This was a really provocative article, especially for someone who has strong views on the subject. Below are some excerpts followed by my thoughts:
In fact, some Christian athletes and coaches are starting to recognize that football, at least as it is currently played, may be bad for one’s soul.
Tuck says his Christian faith keeps football in perspective for him. “A lot of people rely on the game for their identity,” he says. “My happiness and joy aren’t based on how well I play or if I get a sack. I should live a life that God is pleased with, not live a life total strangers are pleased with on Sunday.”
The sport with the biggest Christian presence, the most famous Christian athletes (the Tebows, the Kurt Warners) and the deepest penetration of chaplains, ministers and Bible studies is quite likely to corrupt a player’s Christian values.
One major reason for their moral indifference, writes Stoll, is that in the culture of male team-sport athletics, “the opponent is not seen as an honorable opponent but rather an obstacle, of little worth, to be overcome.” This dehumanization of the opponent is amplified by the rules of football. Stars in all sports are rich and worshipped as heroes, but only football adds to the money and adulation a level of violence and physical domination that is deeply at odds with Jesus’ message.
Stoll then asked how the linebacker would play against Jesus. “And the guy looked at me and said, ‘Ma’am, I’m as Christian as the next guy, but if I’m playing Jesus the Christ, I play the same way. I leave God on the bench.'”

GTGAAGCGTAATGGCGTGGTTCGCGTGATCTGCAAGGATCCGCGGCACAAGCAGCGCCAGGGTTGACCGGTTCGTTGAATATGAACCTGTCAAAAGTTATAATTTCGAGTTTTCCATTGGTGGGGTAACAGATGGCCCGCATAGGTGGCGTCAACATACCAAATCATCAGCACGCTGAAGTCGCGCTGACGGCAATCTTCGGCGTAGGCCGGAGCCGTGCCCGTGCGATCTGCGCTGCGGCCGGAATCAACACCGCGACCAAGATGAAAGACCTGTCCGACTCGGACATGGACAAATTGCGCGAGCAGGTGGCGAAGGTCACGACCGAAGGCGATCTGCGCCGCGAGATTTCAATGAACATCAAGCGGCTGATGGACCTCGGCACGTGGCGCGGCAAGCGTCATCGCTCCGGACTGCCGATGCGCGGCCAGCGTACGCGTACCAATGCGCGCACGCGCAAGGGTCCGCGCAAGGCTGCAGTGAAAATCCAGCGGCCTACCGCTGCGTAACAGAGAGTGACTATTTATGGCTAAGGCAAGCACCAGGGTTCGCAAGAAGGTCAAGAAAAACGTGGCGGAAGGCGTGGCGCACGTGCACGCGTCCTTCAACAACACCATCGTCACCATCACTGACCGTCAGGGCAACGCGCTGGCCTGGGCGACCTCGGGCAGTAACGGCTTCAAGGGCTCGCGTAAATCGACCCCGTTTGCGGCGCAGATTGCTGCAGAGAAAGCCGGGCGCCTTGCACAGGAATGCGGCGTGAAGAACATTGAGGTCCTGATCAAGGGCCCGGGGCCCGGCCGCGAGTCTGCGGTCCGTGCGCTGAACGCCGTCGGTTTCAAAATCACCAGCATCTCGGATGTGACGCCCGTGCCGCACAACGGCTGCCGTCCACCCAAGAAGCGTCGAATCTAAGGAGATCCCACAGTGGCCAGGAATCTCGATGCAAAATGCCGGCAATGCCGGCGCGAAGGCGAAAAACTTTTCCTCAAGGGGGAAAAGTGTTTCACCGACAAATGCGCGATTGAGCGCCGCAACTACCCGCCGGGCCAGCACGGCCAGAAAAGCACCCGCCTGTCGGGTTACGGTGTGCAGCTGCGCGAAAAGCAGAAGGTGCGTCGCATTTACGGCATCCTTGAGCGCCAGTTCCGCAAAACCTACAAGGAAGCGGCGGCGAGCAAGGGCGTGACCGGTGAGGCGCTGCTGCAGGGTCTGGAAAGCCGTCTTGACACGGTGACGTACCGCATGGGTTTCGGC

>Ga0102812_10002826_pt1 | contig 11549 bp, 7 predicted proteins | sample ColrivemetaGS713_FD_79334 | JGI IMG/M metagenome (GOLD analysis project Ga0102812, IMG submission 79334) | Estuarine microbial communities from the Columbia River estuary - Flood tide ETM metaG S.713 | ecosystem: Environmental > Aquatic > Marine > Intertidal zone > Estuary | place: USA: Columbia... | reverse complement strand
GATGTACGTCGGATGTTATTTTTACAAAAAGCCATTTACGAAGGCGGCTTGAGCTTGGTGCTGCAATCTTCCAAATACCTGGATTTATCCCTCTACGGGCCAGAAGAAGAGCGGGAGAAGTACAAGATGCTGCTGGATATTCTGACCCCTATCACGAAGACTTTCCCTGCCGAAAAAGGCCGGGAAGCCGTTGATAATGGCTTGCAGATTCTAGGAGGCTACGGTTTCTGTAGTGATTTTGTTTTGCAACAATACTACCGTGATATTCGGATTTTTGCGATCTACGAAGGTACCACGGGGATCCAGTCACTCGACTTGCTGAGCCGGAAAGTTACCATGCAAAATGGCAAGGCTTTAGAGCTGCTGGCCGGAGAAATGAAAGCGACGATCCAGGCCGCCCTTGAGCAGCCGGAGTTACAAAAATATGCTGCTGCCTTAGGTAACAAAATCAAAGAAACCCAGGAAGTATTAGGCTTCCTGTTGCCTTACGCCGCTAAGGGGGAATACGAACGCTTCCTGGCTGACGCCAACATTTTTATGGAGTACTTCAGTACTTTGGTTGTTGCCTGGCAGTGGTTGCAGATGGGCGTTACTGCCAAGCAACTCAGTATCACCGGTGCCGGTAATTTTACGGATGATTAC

As he wrote in his 2009 book, Good Game: Christianity and the Culture of Sports, a century ago the Christian community “was still ambivalent about whether sports were legitimate leisure pursuits for believers.” While “the Christian worldview is based on an absolute, immutable, justice-loving God,” the culture of sports “is based on material success.”
No serious Christian argues that God cares who wins the Super Bowl.
Nobody I spoke with wants football to go away. They want it to be redeemed, and they think a little more honesty would be a good place to start. That’s what I got from running back Tim Hightower, who was cut by the Redskins over the summer. Like many in the NFL, Hightower is a Christian and a football player, but unlike many of his peers he doesn’t pretend that’s an easy combination. “There’s a lot of energy on the football field,” Hightower says. “If you mix that along with ‘I’m supposed to love my neighbor'”—he pauses, searching for words to cut through the dilemma he’s describing.
First off, there aren’t many people that say God cares who wins the Super Bowl. We do though. As we’ve said, God very much cares who wins.
Secondly, the article is right to point out the idolatry, the greediness, the self-centeredness, the corruption, the compartmentalization, etc. It’s all there in football because it’s all inside of us. Football is the not the only place that is corrupted by these things. Perhaps it’s just more noticeable in football. In the last quote, the author mentions everyone wants the sport to be redeemed but there’s really no talk of how to redeem it–other than removing the violence. That’s one piece of it but it’s still going to have all the rest of the problems. Professional basketball is not a violent sport but it has all the same dilemmas as football. I’ve read several articles in the last few years that have this same posture.
People lack a real framework to understand what redeemed sports looks like.
Thirdly, the violence in football is a concern. There is some violence in almost any sport but football has a lot of it. I’m not going to go as far as to say you can’t be a Christian and play football. I’m not there yet. The convergence of violence, sports, and Christianity though is something to ponder.